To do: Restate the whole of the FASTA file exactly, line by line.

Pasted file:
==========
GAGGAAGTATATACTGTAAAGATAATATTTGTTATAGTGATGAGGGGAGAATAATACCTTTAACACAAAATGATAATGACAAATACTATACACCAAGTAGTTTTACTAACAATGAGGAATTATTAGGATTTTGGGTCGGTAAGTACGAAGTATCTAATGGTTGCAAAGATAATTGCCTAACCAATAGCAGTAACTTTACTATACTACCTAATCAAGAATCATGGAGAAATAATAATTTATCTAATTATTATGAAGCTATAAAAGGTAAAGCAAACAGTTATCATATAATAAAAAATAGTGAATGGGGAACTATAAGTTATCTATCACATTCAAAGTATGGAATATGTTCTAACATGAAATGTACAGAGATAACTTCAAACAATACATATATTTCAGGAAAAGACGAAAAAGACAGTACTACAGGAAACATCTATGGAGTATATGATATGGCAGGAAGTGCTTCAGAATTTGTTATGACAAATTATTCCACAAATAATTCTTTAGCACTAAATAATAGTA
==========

GAGGAAGTATATACTGTAAAGATAATATTTGTTATAGTGATGAGGGGAGAATAATACCTTTAACACAAAATGATAATGACAAATACTATACACCAAGTAGTTTTACTAACAATGAGGAATTATTAGGATTTTGGGTCGGTAAGTACGAAGTATCTAATGGTTGCAAAGATAATTGCCTAACCAATAGCAGTAACTTTACTATACTACCTAATCAAGAATCATGGAGAAATAATAATTTATCTAATTATTATGAAGCTATAAAAGGTAAAGCAAACAGTTATCATATAATAAAAAATAGTGAATGGGGAACTATAAGTTATCTATCACATTCAAAGTATGGAATATGTTCTAACATGAAATGTACAGAGATAACTTCAAACAATACATATATTTCAGGAAAAGACGAAAAAGACAGTACTACAGGAAACATCTATGGAGTATATGATATGGCAGGAAGTGCTTCAGAATTTGTTATGACAAATTATTCCACAAATAATTCTTTAGCACTAAATAATAGTA